In the audio world, there are few purchases less glamorous—yet more essential—than the unimposing direct box. It’s not the type of product one longs for, or dreams of, one day owning; but it may be the one piece of equipment that can rescue your next live gig or studio session. And for many aspiring musicians, the need for a direct box comes to light the first time you hand the sound engineer the 1/4″ output cable from your guitar, bass, or keyboard—and she shakes her head and hands you a balanced XLR cable. Something else needs to happen.
Direct Box to the Rescue!
Using a directbox assures that you can take the output of your electric guitar, electric bass, preamp, pedalboard, drum machine, groovebox, keyboard, MP3 player, computer or other audio source, and quickly convert it so that it can be easily routed directly to a live mixing board or recording console—usually via an audio snake or studio wall panel.
Basics of the Box
Also known as a D.I. (Direct Injection) box, your direct box is essentially a transformer. The output of your instrument is connected to the input of the direct box. The output of the direct box is connected to the recording console or the house sound system. Inside, the direct box converts the unbalanced high-impedance [Hi-Z] input into a balanced low-impedance [Lo-Z] output. Performing this conversion is the sole function of a direct box. Direct boxes come in a variety of shapes and sizes—mono or stereo, active or passive, and even special multi-media models designed for laptop musicians, EDM artists, and other content creators.
Why Use a Direct Box?
Making the connection to the mixer or console is a must if you want the sound of your instrument to be recorded, played through the house sound system, or to appear in the stage monitors. With the advent of in-ear monitors, off-the-board recording, and the clean look of an amplifier-free stage, the ability to connect to the main mixer has grown even more important—and the direct box is the key. Often, the only way to connect your instrument to a mixer or console is to use the microphone inputs. And frequently, the only way to do so from the performance area is to plug into an audio snake. These audio snakes are equipped with multiple Lo-Z balanced XLR inputs designed to carry many individual audio channels over the long distance to the main mixing board. In the recording studio, similar snakes or wall boxes bring the audio signals from the live room through the walls into the control room, and then to the main console.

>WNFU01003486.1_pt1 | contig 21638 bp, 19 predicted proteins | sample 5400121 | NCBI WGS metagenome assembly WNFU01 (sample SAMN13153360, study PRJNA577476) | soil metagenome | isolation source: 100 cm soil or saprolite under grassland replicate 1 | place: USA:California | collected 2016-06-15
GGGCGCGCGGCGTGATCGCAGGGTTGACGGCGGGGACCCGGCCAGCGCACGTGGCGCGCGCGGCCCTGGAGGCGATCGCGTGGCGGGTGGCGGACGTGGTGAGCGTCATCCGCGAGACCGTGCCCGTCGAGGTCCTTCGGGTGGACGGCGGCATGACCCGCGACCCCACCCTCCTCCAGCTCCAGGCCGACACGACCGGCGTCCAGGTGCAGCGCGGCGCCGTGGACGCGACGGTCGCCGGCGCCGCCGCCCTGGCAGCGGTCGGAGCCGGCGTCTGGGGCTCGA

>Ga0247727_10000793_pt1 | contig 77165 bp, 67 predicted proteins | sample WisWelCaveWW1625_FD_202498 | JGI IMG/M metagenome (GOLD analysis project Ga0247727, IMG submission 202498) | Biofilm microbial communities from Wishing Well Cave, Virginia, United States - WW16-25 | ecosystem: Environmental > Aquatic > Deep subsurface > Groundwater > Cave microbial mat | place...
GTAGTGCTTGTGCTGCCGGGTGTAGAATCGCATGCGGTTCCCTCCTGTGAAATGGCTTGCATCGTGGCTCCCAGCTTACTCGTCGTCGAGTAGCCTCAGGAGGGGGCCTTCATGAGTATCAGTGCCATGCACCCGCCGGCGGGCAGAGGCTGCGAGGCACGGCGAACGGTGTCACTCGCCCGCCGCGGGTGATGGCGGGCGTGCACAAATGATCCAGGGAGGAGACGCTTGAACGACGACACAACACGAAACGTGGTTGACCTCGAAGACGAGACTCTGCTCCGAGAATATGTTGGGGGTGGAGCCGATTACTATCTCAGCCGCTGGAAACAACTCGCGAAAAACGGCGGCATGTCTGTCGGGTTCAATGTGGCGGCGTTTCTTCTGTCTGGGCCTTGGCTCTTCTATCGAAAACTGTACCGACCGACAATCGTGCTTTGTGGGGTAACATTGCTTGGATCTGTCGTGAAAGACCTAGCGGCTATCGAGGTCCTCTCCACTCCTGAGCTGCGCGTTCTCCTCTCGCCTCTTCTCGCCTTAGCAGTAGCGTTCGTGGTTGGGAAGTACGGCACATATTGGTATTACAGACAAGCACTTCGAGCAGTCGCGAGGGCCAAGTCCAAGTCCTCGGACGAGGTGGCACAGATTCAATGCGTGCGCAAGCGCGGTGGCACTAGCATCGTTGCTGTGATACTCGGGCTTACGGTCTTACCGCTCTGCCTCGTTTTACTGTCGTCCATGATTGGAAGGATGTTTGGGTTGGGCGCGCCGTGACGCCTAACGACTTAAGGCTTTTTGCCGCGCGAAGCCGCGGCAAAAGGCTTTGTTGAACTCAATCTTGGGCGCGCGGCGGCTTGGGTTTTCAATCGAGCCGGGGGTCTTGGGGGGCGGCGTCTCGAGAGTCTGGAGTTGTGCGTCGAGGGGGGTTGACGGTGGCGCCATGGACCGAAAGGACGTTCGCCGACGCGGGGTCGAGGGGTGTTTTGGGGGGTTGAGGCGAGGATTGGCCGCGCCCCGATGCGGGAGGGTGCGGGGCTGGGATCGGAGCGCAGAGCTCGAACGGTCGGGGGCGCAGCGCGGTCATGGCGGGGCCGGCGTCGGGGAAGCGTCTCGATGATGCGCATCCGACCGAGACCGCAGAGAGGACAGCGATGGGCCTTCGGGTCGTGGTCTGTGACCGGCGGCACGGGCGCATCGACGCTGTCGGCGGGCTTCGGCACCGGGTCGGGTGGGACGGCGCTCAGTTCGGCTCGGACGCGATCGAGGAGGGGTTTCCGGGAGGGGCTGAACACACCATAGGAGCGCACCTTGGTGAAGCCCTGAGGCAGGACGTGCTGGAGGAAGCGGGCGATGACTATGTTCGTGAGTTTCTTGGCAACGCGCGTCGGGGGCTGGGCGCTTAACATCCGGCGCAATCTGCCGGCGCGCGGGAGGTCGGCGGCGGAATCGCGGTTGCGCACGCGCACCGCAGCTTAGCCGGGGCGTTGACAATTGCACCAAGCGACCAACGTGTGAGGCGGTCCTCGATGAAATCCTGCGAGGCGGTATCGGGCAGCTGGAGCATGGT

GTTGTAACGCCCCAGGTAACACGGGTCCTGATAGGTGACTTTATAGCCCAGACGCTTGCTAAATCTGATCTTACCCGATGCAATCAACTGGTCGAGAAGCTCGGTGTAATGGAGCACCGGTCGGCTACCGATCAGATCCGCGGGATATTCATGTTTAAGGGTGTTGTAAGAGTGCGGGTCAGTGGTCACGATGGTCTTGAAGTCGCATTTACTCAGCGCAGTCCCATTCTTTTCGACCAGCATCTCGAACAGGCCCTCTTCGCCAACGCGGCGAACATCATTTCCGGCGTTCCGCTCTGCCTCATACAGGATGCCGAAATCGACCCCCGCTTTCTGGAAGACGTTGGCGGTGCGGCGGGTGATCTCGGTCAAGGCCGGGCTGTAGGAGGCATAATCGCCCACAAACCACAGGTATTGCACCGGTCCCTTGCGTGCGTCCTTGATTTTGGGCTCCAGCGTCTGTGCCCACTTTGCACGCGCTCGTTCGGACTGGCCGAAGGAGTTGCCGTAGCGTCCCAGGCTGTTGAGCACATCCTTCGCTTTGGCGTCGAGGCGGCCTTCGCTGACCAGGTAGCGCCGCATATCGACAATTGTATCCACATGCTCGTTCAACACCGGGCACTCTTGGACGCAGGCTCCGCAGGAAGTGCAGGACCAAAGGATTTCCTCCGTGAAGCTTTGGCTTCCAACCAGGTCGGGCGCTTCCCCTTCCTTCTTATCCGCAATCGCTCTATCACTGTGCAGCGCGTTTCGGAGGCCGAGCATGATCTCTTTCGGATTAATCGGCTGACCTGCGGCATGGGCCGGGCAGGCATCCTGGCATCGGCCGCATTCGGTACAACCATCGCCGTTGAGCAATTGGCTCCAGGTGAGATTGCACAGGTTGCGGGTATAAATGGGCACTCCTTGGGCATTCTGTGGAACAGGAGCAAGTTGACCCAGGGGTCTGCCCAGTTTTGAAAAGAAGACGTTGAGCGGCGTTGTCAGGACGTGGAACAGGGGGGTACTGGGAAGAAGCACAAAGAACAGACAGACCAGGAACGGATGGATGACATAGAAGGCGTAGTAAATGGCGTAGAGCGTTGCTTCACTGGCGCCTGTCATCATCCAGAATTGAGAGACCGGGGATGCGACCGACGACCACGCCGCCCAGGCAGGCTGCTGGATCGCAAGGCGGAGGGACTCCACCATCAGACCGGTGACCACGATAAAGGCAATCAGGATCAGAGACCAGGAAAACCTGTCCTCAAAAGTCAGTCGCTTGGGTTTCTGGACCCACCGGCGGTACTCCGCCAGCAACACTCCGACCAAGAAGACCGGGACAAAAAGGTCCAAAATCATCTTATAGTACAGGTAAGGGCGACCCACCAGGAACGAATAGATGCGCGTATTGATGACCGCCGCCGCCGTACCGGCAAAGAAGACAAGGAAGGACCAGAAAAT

When Not to Use a Direct Box
In the home or project studio, where cable lengths are short, modern stand-alone computer audio interfaces and USB-equipped mixers are often equipped with Hi-Z unbalanced inputs that are compatible with your instrument output, so a direct box may not be necessary. When mic’ing up a guitar amp to capture the sound of the speakers, the microphone is already providing a balanced low impedance signal, so again there is no need for a direct box.
Making it All Work
Outside, direct boxes must stand up to the rigors of life on the road; and quality examples utilize gauge steel chassis. Inside, there are a number of features that improve the performance, fidelity, and functionality of each direct box.
One of the most valuable additions to the direct box is the Thru jack. This secondary 1/4″ unbalanced output allows the direct box to sit discreetly in the original signal chain. The balanced output feeds the sound system, and the Thru jack sends the input signal along its original path.
GROUND LIFT Switch
The cable connecting two electronic components (such as on-stage guitar amp and the mixing board) can connect the grounding path of the two components, creating a ground loop and introducing unwanted hum. The ground lift switch isolates the ground paths and eliminates ground loop hum.
Because the input can come from a variety of sources—instrument; preamp loop; line output; etc.—many direct boxes are equipped with a switch to attenuate the input level to avoid overloading the input and causing unwanted distortion.
Certain direct boxes can even accept a speaker level signal as the input, using the Attenuation switch to provide an impedance match based on the Watt/Ohm rating of the amplifier output.
Stereo direct boxes are ideal for providing matching left and right signals from a stereo source such as a keyboard, drum machine, etc. A good stereo direct box may include a stereo/mono sum switch.
Special use stereo direct boxes provide RCA, 1/8″ stereo, and 1/4″ inputs to accommodate instruments, mixers, laptops, and MP3 players—as well as DJ and EDM gear.
As with guitar pickups, loudspeakers, and microphone coils, the quality and materials used in the transformer coil have a profound impact on the fidelity. Certain direct boxes use either STL or STLX shielded mu-metal low-distortion transformers with an extended flat audio response.
Most direct boxes are passive, requiring no external power source. Active direct boxes are powered via an internal battery, phantom power from the console, or from an external power supply. Technically, an active direct box functions as a preamp; they also provide a fixed input impedance level that is not affected by the load impedance. Applying active circuitry preserves the upper-end frequencies and harmonics, making it the perfect solution when connecting an electric guitar directly into the direct box input. The tradeoff when using an active direct box is diminished ground isolation.